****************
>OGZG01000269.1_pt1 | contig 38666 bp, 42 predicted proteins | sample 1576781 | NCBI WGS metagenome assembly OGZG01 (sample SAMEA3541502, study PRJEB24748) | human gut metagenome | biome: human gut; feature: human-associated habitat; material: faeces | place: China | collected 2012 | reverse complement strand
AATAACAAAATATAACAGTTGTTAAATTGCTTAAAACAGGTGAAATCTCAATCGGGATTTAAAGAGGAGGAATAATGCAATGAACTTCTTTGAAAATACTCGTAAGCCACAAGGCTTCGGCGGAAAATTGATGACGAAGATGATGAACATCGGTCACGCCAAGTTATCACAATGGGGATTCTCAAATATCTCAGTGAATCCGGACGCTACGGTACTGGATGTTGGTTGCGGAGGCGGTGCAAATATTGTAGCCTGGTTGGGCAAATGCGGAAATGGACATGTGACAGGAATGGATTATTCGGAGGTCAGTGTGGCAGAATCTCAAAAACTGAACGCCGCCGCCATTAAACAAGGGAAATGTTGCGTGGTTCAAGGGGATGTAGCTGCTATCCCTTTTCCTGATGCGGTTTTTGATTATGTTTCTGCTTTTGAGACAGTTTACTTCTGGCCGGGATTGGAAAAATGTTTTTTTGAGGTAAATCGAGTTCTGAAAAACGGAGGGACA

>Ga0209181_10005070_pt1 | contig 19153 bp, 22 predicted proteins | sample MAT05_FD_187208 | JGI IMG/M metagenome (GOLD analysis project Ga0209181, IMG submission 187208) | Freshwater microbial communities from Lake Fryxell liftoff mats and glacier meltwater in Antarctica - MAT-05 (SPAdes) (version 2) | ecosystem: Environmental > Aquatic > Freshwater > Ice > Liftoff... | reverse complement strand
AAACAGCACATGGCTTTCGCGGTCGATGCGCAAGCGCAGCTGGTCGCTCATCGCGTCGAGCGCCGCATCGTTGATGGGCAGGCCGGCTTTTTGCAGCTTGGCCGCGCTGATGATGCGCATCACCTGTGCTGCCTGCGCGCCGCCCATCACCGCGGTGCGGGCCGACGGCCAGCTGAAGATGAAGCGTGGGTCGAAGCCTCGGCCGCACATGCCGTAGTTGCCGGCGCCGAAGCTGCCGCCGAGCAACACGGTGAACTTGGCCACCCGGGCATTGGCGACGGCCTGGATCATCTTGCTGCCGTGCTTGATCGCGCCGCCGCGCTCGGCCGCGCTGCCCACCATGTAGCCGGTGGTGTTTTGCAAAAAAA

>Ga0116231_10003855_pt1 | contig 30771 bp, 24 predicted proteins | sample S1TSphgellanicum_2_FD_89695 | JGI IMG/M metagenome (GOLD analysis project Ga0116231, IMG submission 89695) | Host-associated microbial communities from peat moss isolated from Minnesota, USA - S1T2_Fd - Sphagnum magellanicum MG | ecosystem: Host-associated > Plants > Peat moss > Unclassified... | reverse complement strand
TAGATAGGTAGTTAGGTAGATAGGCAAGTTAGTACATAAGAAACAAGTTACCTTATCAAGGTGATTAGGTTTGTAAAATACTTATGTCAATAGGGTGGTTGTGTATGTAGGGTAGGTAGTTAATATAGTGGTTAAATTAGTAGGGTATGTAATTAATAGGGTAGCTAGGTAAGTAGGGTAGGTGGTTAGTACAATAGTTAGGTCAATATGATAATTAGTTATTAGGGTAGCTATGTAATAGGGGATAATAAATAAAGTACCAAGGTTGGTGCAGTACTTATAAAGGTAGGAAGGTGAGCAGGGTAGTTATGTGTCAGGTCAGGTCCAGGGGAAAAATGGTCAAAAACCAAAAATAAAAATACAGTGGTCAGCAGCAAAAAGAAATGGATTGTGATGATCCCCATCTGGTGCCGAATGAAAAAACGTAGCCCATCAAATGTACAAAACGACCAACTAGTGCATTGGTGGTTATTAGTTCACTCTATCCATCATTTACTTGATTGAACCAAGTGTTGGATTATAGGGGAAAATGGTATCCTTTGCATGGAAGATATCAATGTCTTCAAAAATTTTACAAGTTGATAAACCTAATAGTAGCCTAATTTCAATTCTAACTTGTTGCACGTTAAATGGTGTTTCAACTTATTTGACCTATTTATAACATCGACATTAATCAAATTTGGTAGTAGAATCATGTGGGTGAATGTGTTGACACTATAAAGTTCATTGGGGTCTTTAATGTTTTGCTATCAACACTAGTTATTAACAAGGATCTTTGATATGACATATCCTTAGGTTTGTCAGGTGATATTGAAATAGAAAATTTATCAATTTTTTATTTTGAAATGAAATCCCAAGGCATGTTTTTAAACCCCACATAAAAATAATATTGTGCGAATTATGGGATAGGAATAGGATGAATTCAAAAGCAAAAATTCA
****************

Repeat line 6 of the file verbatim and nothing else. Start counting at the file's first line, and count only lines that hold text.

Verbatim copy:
TAGATAGGTAGTTAGGTAGATAGGCAAGTTAGTACATAAGAAACAAGTTACCTTATCAAGGTGATTAGGTTTGTAAAATACTTATGTCAATAGGGTGGTTGTGTATGTAGGGTAGGTAGTTAATATAGTGGTTAAATTAGTAGGGTATGTAATTAATAGGGTAGCTAGGTAAGTAGGGTAGGTGGTTAGTACAATAGTTAGGTCAATATGATAATTAGTTATTAGGGTAGCTATGTAATAGGGGATAATAAATAAAGTACCAAGGTTGGTGCAGTACTTATAAAGGTAGGAAGGTGAGCAGGGTAGTTATGTGTCAGGTCAGGTCCAGGGGAAAAATGGTCAAAAACCAAAAATAAAAATACAGTGGTCAGCAGCAAAAAGAAATGGATTGTGATGATCCCCATCTGGTGCCGAATGAAAAAACGTAGCCCATCAAATGTACAAAACGACCAACTAGTGCATTGGTGGTTATTAGTTCACTCTATCCATCATTTACTTGATTGAACCAAGTGTTGGATTATAGGGGAAAATGGTATCCTTTGCATGGAAGATATCAATGTCTTCAAAAATTTTACAAGTTGATAAACCTAATAGTAGCCTAATTTCAATTCTAACTTGTTGCACGTTAAATGGTGTTTCAACTTATTTGACCTATTTATAACATCGACATTAATCAAATTTGGTAGTAGAATCATGTGGGTGAATGTGTTGACACTATAAAGTTCATTGGGGTCTTTAATGTTTTGCTATCAACACTAGTTATTAACAAGGATCTTTGATATGACATATCCTTAGGTTTGTCAGGTGATATTGAAATAGAAAATTTATCAATTTTTTATTTTGAAATGAAATCCCAAGGCATGTTTTTAAACCCCACATAAAAATAATATTGTGCGAATTATGGGATAGGAATAGGATGAATTCAAAAGCAAAAATTCA